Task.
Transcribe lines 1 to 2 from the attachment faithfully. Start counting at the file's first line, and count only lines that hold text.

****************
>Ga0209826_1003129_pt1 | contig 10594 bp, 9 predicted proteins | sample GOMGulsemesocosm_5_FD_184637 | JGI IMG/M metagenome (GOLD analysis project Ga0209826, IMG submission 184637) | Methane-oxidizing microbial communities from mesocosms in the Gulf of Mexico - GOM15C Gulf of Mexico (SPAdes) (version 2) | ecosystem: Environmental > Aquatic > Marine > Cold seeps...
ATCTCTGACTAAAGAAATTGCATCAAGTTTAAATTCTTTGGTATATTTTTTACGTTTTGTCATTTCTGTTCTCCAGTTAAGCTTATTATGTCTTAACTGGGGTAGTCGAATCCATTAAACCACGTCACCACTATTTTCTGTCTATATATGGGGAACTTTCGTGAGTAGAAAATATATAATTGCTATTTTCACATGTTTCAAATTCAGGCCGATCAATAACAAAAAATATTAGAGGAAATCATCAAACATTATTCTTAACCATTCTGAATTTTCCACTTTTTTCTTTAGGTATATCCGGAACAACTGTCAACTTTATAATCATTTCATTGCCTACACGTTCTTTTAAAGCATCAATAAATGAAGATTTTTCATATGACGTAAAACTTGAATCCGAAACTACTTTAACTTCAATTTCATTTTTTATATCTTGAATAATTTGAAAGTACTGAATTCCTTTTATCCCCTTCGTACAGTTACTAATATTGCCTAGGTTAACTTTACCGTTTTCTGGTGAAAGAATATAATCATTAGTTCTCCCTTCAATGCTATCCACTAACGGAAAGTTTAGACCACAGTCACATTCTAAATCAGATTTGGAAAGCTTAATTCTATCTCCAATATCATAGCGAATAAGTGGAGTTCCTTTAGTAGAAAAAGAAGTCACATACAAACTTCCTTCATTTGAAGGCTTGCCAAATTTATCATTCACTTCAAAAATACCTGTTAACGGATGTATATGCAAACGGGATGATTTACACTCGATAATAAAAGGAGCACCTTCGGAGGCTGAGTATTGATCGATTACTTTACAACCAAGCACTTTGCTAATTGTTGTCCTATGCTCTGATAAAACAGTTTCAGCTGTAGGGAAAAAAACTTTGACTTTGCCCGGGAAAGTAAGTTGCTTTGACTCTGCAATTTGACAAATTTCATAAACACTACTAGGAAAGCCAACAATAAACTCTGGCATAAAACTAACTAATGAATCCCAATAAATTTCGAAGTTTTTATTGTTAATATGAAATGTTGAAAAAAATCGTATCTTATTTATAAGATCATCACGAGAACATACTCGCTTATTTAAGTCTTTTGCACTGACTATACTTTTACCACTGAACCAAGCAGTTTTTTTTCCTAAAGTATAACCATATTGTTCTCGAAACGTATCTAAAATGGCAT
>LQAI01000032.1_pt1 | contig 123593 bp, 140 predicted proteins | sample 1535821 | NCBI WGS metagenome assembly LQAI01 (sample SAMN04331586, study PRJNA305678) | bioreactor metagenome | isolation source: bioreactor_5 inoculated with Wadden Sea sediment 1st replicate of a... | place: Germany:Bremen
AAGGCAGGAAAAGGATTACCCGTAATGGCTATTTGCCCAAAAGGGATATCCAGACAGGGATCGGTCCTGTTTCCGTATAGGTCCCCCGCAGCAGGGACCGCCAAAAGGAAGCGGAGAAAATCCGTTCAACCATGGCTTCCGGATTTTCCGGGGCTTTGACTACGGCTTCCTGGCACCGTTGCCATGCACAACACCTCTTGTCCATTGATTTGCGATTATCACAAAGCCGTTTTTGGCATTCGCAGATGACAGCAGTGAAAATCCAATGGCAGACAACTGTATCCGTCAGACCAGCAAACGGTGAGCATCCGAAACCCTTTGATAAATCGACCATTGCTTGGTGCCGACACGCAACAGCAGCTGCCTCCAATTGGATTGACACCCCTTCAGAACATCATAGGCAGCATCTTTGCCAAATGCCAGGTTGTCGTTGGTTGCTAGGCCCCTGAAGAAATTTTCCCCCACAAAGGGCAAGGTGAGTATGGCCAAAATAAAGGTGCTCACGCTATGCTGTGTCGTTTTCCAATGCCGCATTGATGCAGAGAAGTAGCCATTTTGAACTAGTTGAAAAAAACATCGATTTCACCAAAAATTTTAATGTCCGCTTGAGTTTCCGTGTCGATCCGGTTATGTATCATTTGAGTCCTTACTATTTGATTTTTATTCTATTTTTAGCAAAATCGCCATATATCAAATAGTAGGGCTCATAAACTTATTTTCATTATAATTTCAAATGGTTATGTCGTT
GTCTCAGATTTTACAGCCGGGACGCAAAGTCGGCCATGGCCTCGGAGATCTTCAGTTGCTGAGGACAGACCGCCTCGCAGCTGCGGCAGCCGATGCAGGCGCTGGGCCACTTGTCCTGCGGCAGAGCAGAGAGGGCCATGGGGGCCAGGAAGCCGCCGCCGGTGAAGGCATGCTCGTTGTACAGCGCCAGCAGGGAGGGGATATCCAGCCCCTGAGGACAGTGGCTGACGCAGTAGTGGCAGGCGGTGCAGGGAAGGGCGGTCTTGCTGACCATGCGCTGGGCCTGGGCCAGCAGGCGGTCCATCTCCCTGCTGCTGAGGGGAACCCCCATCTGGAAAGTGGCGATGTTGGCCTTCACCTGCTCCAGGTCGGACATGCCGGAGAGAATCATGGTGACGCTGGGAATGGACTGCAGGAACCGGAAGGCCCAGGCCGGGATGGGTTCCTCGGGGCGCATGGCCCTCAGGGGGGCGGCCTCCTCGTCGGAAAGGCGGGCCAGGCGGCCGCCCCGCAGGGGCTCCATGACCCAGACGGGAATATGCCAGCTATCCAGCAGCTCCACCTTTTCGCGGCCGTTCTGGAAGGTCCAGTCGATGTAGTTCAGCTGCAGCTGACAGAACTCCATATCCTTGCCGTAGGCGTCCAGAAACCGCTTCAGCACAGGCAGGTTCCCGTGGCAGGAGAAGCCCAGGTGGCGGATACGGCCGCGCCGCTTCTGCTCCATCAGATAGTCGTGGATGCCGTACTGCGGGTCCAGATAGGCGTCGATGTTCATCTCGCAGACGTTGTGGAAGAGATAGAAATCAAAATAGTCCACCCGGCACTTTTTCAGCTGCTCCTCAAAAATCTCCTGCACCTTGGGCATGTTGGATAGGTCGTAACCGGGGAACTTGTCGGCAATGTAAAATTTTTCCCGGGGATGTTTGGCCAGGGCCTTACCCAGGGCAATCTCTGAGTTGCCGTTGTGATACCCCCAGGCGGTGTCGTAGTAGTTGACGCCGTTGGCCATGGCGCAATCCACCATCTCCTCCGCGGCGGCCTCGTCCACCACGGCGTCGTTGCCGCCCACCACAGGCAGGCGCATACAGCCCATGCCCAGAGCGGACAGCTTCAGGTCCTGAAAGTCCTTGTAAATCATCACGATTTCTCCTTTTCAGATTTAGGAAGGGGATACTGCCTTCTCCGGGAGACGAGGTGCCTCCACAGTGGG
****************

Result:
>Ga0209826_1003129_pt1 | contig 10594 bp, 9 predicted proteins | sample GOMGulsemesocosm_5_FD_184637 | JGI IMG/M metagenome (GOLD analysis project Ga0209826, IMG submission 184637) | Methane-oxidizing microbial communities from mesocosms in the Gulf of Mexico - GOM15C Gulf of Mexico (SPAdes) (version 2) | ecosystem: Environmental > Aquatic > Marine > Cold seeps...
ATCTCTGACTAAAGAAATTGCATCAAGTTTAAATTCTTTGGTATATTTTTTACGTTTTGTCATTTCTGTTCTCCAGTTAAGCTTATTATGTCTTAACTGGGGTAGTCGAATCCATTAAACCACGTCACCACTATTTTCTGTCTATATATGGGGAACTTTCGTGAGTAGAAAATATATAATTGCTATTTTCACATGTTTCAAATTCAGGCCGATCAATAACAAAAAATATTAGAGGAAATCATCAAACATTATTCTTAACCATTCTGAATTTTCCACTTTTTTCTTTAGGTATATCCGGAACAACTGTCAACTTTATAATCATTTCATTGCCTACACGTTCTTTTAAAGCATCAATAAATGAAGATTTTTCATATGACGTAAAACTTGAATCCGAAACTACTTTAACTTCAATTTCATTTTTTATATCTTGAATAATTTGAAAGTACTGAATTCCTTTTATCCCCTTCGTACAGTTACTAATATTGCCTAGGTTAACTTTACCGTTTTCTGGTGAAAGAATATAATCATTAGTTCTCCCTTCAATGCTATCCACTAACGGAAAGTTTAGACCACAGTCACATTCTAAATCAGATTTGGAAAGCTTAATTCTATCTCCAATATCATAGCGAATAAGTGGAGTTCCTTTAGTAGAAAAAGAAGTCACATACAAACTTCCTTCATTTGAAGGCTTGCCAAATTTATCATTCACTTCAAAAATACCTGTTAACGGATGTATATGCAAACGGGATGATTTACACTCGATAATAAAAGGAGCACCTTCGGAGGCTGAGTATTGATCGATTACTTTACAACCAAGCACTTTGCTAATTGTTGTCCTATGCTCTGATAAAACAGTTTCAGCTGTAGGGAAAAAAACTTTGACTTTGCCCGGGAAAGTAAGTTGCTTTGACTCTGCAATTTGACAAATTTCATAAACACTACTAGGAAAGCCAACAATAAACTCTGGCATAAAACTAACTAATGAATCCCAATAAATTTCGAAGTTTTTATTGTTAATATGAAATGTTGAAAAAAATCGTATCTTATTTATAAGATCATCACGAGAACATACTCGCTTATTTAAGTCTTTTGCACTGACTATACTTTTACCACTGAACCAAGCAGTTTTTTTTCCTAAAGTATAACCATATTGTTCTCGAAACGTATCTAAAATGGCAT